When Currie posted two videos on YouTube of the wildlife that resides in the Bedford Basin reef that would be lost to development, he didn’t know what a response it would get. Those videos led to him and Sandra Banfield creating the Society and gathering public support for a coastal park. They say they also learned how best to deliver their message.
“Social media is king,” Banfield says. “I learned that community is very important, community can change things, and there’s power in numbers.”
They shared facts about the waterfront, Crosby Island and the infilling via Twitter and Facebook feeds, all of which Waterfront Development followed. “The story of the Bedford Waterfront is being told on every day on Twitter and Facebook in a way it wasn’t even two or three years ago,” Fillmore says.”
Environment was on residents’ minds, too. “I think people have more concern for the environment than before and I think developers will have to look at that,” Banfield says. “I don’t think they were expecting the community to push back the way they did.”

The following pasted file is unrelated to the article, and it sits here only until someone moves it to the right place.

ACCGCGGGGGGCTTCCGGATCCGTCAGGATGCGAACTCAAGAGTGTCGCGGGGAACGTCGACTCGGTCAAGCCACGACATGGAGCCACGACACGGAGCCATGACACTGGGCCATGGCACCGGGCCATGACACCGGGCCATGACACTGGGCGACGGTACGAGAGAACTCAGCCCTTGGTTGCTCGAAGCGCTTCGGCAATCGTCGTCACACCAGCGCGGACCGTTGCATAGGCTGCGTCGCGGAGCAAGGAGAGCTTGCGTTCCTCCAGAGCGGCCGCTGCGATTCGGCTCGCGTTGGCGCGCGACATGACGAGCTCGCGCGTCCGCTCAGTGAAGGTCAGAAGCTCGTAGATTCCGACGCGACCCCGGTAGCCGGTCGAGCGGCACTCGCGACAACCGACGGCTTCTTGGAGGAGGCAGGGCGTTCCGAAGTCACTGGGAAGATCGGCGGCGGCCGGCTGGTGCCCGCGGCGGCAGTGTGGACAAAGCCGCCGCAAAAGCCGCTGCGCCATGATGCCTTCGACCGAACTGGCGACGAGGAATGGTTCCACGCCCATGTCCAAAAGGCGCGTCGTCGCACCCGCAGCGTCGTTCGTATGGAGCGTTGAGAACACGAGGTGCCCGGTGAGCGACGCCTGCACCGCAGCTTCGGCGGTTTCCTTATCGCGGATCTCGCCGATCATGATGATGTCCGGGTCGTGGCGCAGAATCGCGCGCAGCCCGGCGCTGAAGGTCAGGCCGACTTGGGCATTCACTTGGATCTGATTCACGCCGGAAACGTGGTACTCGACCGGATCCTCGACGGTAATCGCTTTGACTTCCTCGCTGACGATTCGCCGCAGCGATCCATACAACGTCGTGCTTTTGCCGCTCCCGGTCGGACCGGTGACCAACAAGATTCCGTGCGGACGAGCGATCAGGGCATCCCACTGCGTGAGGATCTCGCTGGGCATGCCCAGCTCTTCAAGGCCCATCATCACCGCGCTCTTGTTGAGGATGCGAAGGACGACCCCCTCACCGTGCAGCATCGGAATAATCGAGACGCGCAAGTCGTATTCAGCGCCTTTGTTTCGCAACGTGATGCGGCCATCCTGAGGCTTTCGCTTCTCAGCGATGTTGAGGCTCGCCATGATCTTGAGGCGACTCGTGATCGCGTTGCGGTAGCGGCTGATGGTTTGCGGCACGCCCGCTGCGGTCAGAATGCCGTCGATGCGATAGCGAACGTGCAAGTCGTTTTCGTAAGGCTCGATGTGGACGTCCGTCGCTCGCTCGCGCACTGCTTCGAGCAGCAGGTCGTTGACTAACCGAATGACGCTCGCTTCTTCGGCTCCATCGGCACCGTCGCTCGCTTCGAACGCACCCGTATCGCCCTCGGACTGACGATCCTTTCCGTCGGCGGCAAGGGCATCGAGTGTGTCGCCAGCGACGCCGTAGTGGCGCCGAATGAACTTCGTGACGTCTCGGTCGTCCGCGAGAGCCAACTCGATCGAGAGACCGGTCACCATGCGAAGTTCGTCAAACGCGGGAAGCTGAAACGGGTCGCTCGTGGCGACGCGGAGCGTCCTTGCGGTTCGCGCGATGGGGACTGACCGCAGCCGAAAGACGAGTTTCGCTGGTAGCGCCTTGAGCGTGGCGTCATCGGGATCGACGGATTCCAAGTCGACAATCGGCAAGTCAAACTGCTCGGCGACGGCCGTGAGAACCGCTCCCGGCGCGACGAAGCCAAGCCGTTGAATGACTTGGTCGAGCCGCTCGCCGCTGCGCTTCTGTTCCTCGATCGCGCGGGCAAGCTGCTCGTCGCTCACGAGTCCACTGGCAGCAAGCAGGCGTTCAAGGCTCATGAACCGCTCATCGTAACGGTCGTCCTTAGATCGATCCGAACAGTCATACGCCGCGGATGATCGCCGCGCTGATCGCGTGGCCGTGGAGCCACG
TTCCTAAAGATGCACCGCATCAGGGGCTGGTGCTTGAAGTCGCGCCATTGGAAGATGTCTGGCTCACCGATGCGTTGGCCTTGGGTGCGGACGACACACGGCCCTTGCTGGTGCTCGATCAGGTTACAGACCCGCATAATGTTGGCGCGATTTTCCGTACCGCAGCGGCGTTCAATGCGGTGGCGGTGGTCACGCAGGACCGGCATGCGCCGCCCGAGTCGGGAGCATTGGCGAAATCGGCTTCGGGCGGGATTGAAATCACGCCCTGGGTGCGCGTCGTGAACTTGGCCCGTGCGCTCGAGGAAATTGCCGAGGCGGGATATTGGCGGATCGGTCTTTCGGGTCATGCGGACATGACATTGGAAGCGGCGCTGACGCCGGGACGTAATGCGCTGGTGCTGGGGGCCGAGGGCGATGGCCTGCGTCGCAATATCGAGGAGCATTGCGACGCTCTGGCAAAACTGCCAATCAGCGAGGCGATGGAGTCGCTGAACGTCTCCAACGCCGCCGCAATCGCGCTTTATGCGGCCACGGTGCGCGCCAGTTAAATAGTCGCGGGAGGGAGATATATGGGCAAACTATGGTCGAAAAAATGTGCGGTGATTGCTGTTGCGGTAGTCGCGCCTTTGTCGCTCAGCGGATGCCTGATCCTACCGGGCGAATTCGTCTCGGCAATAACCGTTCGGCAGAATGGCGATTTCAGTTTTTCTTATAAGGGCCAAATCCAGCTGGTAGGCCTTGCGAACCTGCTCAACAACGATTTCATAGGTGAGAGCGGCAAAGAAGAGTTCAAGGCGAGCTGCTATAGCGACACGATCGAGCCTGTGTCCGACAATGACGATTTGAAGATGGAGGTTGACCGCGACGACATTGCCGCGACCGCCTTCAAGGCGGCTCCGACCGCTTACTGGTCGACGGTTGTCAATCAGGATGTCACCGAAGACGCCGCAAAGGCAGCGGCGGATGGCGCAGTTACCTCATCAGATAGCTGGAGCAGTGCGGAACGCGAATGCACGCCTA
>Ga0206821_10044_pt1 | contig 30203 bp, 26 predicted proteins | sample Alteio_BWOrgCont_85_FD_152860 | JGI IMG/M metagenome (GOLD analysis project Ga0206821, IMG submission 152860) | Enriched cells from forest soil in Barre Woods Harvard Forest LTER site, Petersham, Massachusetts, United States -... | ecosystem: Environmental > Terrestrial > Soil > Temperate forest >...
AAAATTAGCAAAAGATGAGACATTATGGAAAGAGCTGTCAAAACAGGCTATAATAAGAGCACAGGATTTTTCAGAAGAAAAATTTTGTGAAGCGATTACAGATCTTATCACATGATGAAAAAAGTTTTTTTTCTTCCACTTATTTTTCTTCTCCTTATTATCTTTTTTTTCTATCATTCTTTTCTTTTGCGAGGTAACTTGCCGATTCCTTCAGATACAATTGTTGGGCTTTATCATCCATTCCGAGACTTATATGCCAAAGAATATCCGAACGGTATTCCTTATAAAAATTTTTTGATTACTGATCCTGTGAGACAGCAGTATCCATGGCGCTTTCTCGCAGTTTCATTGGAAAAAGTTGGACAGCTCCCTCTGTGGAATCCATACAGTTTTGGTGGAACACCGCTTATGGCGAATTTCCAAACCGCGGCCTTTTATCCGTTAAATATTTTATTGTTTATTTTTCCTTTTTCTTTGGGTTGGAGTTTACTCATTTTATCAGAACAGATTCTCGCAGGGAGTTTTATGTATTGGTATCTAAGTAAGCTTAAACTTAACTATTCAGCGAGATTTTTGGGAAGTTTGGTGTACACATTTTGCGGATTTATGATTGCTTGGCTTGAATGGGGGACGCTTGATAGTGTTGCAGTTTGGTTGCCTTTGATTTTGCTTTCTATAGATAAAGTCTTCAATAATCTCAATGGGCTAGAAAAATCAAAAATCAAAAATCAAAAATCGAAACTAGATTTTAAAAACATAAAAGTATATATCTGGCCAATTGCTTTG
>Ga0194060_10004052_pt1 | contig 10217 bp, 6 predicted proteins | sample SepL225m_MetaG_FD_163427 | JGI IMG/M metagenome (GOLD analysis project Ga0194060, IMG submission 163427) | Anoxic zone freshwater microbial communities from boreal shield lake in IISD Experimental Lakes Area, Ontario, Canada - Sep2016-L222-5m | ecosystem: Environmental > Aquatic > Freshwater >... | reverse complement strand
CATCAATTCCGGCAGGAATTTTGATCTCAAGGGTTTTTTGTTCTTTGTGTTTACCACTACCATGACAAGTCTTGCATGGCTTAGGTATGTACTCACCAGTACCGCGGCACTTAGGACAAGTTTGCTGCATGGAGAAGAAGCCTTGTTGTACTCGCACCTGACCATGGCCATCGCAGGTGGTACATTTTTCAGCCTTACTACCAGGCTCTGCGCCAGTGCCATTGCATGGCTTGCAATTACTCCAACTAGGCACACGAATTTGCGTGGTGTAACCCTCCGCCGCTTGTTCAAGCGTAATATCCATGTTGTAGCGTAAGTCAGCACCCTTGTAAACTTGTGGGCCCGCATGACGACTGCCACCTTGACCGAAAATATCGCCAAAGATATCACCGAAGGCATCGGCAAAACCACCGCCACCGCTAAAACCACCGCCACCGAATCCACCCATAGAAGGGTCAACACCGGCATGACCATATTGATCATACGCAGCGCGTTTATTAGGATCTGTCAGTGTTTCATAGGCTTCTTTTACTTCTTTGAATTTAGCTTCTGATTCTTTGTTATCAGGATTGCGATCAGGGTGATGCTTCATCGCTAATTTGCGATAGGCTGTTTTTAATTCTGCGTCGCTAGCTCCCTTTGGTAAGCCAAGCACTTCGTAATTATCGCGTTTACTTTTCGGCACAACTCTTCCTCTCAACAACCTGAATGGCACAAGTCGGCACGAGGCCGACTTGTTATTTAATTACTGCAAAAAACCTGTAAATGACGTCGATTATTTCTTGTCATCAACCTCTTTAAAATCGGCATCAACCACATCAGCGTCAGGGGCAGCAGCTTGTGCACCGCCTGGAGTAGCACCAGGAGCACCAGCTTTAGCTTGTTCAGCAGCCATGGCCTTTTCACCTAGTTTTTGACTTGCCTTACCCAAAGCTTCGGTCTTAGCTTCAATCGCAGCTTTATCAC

For Fillmore says community involvement is key. Waterfront Development, he says, learned that in 2010 with the first plan.
“I think we learned that the people were pretty shocked to see the size of the buildings, the renderings that were prepared for a planner were beautiful and told a great story, but to someone who lived next door perhaps it was overwhelming,” he says. “It seemed like a lot. So there was something in the communication of that plan that led to the erosion of its support.”
6 Big Moves for Bedford’s waterfront
The plan Waterfront Development presented at the Sunnyside Mall public re-engagement sessions last year session outlined “6 Big Moves.”
1. Enhance public access and connections to Bedford Basin
2. Create a variety of connected public spaces that anchor the development
3. Integrate and enhance natural features
4. Create a waterfront that is well-connected and supports mobility
5. Incorporate a mix of uses to animate public spaces and create economic activity
6. Lead by example with world-class standards for development.
This story was originally published in Halifax Magazine.